A company seeking to build a 6-bed student HMO in Hampton Lane, at the rear of 85 Whiteladies Road, has won its appeal against Bristol City Council's rejection of the application.
The win for Eastman Estates may be a setback for the council's recently adopted policy to restrict the spread of HMOs (Houses in Multiple Occupation). The decision was announced on January 18 (see link at end of article).
Although the government-appointed planning inspector, Neil Pope, acknowledged the existence of the council's new Supplementary Planning Document on HMOs, he said there was "no cogent evidence before me to demonstrate any harm to the mix and balance of housing/population or to the character or amenity of the local area as a consequence of the existing proportion of HMOs."
The council's submission to the appeal noted that HMOs accounted for 14% of all dwellings within a 100-metre radius of 85 Whiteladies Road, rising to 18% when measured from the centre of the rear plot on which the new HMO will be built. The SPD, adopted in November, sets 10% as a threshold at which a "harmful concentration" of HMOs will be deemed to exist.
Eastman Estates also gained planning approval in January 2018 for a 10-bed student HMO in Hampton Lane that has not yet been built. If the two developments for which it now has approval go ahead, they will join an existing 11-bed student HMO built by a different developer after planning approval was granted in December 2013 and a large block managed by Poshpads Student Homes.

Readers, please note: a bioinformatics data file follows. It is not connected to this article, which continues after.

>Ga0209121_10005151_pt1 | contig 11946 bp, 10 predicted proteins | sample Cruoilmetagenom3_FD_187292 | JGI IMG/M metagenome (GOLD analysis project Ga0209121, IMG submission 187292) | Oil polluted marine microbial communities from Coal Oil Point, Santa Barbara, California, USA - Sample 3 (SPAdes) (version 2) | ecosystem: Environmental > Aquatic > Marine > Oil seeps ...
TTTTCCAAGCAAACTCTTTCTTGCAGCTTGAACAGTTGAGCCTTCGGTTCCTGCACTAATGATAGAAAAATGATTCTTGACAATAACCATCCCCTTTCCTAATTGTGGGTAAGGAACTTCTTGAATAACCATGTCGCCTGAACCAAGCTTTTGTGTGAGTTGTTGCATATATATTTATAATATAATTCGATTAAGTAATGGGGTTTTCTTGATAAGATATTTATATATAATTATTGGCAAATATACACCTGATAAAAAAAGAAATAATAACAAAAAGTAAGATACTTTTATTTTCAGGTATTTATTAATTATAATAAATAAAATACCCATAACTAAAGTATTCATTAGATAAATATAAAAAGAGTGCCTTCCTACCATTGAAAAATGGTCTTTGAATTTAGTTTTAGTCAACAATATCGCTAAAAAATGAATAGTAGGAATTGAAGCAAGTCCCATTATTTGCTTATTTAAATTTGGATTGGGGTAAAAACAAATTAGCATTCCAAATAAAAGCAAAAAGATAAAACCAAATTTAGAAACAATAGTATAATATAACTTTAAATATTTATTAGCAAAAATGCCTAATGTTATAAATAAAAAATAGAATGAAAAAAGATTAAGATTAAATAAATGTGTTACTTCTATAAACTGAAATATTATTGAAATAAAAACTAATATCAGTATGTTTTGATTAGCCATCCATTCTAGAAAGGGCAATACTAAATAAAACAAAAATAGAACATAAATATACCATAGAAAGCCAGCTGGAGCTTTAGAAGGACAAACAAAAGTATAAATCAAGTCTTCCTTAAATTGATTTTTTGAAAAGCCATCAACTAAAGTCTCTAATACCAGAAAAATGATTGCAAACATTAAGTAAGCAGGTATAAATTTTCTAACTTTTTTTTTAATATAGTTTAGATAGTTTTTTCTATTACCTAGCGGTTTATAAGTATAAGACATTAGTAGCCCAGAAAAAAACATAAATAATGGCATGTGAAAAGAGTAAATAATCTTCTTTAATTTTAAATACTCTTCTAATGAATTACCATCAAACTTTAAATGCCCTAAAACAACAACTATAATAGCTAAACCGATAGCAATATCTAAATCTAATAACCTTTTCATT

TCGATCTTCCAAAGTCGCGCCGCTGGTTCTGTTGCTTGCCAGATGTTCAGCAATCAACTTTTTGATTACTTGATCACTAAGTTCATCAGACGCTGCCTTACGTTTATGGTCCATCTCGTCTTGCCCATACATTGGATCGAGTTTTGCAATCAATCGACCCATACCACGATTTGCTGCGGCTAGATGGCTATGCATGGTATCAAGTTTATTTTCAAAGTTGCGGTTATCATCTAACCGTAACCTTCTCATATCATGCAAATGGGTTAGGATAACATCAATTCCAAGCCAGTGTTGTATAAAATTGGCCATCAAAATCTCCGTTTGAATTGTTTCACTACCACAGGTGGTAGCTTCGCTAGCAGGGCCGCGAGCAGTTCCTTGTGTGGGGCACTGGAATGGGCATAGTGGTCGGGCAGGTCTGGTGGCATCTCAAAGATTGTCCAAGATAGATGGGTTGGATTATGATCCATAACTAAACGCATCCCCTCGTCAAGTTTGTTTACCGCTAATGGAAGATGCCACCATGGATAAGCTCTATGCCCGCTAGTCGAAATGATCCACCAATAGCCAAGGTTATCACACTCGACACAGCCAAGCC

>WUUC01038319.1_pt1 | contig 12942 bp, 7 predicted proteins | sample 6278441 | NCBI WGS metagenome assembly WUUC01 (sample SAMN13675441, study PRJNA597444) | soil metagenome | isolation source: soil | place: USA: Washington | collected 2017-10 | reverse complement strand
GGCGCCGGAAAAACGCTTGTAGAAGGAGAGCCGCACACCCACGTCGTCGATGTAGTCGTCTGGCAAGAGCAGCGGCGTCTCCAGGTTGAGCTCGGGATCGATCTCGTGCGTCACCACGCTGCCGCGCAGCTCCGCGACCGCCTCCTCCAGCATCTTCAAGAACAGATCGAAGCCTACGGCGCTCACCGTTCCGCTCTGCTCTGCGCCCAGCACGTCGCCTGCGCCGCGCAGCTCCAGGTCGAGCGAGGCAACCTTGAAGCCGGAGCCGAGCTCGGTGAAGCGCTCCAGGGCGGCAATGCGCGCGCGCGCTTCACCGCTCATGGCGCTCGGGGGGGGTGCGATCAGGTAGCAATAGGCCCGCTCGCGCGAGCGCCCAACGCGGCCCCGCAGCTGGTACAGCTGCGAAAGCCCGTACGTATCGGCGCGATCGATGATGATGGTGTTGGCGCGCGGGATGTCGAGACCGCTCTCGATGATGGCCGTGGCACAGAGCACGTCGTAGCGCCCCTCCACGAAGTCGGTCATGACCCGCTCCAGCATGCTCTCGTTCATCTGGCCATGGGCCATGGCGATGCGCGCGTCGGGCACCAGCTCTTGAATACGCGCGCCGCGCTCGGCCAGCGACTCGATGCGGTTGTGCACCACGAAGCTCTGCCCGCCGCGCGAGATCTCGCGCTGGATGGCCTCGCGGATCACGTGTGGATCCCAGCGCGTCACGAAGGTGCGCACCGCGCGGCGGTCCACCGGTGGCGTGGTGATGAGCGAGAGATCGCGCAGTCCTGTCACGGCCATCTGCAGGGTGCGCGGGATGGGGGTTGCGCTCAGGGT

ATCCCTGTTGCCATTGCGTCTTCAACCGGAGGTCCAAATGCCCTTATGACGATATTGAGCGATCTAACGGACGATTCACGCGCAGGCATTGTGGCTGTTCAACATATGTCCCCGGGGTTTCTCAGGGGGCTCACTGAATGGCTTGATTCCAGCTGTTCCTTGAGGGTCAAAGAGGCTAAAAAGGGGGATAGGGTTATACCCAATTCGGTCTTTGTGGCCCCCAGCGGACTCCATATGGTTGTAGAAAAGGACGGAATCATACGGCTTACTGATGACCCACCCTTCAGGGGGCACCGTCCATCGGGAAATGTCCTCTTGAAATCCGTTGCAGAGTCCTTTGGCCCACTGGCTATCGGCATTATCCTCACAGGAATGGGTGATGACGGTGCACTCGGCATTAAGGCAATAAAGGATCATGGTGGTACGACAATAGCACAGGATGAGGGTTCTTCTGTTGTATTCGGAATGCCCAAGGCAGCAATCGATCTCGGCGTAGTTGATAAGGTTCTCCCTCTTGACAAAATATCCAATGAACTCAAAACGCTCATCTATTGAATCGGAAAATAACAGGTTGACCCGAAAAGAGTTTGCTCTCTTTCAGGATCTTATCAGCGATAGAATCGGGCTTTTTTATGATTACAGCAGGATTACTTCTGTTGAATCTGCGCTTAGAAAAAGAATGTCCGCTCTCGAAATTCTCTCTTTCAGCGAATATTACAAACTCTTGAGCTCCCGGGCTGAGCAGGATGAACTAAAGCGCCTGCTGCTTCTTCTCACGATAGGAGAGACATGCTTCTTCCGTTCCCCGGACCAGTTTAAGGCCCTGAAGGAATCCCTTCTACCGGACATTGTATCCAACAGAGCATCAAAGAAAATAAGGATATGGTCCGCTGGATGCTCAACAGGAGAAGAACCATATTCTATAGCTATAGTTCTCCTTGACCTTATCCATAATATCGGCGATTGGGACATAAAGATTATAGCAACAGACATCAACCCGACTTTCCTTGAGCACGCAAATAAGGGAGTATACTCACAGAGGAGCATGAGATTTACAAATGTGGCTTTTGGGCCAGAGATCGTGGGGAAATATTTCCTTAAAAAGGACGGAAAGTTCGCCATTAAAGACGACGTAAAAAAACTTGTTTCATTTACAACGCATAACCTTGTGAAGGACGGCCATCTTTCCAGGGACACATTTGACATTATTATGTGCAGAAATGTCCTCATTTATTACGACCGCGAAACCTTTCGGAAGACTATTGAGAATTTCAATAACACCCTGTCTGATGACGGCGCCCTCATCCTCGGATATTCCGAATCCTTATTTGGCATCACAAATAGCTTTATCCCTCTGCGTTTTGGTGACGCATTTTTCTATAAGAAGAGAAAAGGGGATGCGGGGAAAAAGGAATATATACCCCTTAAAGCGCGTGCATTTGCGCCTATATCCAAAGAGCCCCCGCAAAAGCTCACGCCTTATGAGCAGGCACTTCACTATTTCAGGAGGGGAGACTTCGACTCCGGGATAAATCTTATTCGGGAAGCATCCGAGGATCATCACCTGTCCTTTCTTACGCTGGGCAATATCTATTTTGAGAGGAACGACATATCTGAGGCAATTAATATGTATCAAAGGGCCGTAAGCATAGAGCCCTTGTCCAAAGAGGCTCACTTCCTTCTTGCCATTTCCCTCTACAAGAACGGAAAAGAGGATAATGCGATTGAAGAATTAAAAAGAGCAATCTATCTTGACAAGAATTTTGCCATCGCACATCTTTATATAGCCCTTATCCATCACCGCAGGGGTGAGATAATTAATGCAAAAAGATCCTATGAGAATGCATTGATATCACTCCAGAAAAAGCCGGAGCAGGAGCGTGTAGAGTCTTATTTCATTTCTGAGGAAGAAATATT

Community groups, residents and local councillors had all opposed the 85 Whiteladies application, citing a surfeit of student accommodation in the area.
In my own submission to the appeal, I noted recent complaints of noise disturbance from residents living nearby. These included a report from a resident in Hampton Park, close to the junction with Hampton Lane and Cotham Hill, who said she'd called Operation Beech eight times in a month to deal with noise from groups on the street and from a nearby HMO occupied by students. (This was not one of the HMOs mentioned above.)
The high proportion of HMOs in Clifton Down ward is only now becoming clear as landlords of smaller HMOs are forced to seek licences as a result of changes in the HMO licensing and planning regimes. Licensed properties can be seen on Bristol's Pinpoint map, a planning tool. Go here for a link and instructions on how to use it: https://www.thenoisepages.com/resources.
Appeal decision: https://acp.planninginspectorate.gov.uk/ViewCase.aspx?caseid=3260047